Climate change will increase the frequency of extreme weather events, making more geographic places inhospitable to human habitation and secure livelihoods. This report presents a detailed picture of the potential impacts of climate change on migration in Asia and the Pacific. It draws upon a wealth of research to provide policy makers with informed analysis of an emerging phenomenon requiring urgent attention by governments and the international community.
Environmental Vulnerability: Studies & Presentations
Although there is widespread agreement on the need for adaptation measures to limit the risks posed by climate change, there is no clear consensus on how much adaptation will cost or how it will be paid for. A recent World Bank report suggested that the price of adaptation in developing countries alone will be $70–100 billion a year between 2010 and 2050, while other studies suggest these figures are too low.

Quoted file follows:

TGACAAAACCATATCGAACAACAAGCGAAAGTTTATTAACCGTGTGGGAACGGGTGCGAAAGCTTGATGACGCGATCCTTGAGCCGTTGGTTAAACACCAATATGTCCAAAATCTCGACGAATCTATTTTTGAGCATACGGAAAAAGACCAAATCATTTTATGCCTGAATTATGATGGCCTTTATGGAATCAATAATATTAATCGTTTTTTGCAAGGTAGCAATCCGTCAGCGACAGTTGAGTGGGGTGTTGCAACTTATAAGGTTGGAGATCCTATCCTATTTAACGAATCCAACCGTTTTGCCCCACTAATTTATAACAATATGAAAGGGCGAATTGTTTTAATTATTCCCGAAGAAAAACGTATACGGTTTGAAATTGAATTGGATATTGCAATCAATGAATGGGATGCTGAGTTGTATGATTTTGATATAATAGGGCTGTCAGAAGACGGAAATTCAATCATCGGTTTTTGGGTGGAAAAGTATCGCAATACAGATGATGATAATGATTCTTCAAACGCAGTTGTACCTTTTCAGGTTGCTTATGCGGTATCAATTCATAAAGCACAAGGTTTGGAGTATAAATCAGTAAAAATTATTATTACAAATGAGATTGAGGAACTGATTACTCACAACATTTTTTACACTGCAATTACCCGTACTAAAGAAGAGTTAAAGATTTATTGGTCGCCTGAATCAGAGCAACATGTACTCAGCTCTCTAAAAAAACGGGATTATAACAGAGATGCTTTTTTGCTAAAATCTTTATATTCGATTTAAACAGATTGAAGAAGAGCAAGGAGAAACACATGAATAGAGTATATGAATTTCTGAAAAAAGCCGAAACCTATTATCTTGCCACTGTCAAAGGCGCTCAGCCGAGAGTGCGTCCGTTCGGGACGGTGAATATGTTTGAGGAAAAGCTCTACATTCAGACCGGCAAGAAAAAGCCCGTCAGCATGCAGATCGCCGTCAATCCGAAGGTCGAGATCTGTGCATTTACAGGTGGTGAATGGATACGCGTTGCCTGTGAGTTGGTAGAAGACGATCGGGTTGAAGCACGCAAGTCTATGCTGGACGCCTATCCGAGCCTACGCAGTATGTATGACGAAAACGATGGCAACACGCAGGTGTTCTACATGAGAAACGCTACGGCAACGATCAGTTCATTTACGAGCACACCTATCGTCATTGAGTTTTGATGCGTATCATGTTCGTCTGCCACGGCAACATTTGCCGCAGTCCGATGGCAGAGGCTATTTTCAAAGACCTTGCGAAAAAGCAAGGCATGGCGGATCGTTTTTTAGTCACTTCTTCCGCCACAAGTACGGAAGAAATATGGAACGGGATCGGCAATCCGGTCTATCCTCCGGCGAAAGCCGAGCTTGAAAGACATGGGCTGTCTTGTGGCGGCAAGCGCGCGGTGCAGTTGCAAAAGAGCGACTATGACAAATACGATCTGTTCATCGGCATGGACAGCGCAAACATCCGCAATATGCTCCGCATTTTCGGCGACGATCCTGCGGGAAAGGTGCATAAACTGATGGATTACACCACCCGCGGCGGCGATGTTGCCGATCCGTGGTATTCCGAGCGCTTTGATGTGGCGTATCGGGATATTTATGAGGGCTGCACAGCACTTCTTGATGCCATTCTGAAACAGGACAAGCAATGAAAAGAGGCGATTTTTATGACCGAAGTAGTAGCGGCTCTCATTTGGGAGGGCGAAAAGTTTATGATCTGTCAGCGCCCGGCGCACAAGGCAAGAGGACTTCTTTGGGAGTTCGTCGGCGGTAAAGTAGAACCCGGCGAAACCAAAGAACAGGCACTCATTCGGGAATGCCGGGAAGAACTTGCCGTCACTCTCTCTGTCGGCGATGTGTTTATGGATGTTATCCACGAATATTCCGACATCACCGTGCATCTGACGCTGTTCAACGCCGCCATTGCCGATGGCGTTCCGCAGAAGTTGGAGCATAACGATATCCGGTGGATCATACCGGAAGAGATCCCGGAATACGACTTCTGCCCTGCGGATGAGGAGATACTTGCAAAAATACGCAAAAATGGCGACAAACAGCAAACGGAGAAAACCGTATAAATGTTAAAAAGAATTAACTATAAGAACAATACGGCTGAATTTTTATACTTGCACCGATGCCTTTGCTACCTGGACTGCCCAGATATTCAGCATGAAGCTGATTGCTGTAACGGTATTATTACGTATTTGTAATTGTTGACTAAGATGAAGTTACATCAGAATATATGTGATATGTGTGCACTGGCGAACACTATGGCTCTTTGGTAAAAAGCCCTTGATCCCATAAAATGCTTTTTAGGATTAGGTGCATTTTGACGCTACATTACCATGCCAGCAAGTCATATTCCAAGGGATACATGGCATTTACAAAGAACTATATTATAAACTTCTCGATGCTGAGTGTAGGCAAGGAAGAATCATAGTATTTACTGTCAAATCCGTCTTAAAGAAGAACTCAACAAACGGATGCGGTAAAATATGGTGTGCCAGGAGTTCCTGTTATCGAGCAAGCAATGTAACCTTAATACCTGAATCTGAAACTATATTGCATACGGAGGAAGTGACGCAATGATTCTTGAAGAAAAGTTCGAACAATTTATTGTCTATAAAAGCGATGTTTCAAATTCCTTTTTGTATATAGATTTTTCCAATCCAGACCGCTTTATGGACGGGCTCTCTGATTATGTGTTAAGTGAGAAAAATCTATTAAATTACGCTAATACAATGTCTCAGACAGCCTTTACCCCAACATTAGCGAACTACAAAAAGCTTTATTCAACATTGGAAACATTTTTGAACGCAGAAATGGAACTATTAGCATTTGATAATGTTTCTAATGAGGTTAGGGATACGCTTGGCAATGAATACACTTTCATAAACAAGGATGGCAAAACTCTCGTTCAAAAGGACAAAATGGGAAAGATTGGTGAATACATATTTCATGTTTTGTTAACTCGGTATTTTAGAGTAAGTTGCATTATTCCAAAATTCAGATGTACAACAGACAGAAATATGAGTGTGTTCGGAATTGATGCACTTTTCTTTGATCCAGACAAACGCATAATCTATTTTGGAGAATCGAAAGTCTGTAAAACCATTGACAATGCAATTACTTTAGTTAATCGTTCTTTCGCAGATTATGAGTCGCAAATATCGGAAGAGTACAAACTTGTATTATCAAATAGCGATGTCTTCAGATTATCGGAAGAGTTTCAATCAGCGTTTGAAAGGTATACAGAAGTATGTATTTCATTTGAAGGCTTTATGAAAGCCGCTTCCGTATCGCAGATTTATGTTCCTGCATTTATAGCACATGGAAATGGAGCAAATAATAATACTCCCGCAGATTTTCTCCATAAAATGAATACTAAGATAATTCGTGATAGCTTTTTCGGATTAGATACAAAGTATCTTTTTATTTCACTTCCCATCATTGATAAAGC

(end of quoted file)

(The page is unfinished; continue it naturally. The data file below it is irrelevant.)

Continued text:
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There are two main policy responses to climate change: mitigation and adaptation. Mitigation addresses the root causes, by reducing greenhouse gas emissions, while adaptation seeks to lower the risks posed by the consequences of climatic changes. Both approaches will be necessary, because even if emissions are dramatically decreased in the next decade, adaptation will still be needed to deal with the global changes that have already been set in motion.
The world's poorest people will be first hit and hit hardest by climate change. Droughts, floods and famines are already taking their toll. In view of climate change, the world has a real chance to take a new approach to solving global problems and seizing global opportunities. As the UN Conference on Climate Change in Durban approaches, DFID continues to concentrate efforts on protecting forests, helping poor countries to adapt to the changing climate and on supporting countries in low carbon development.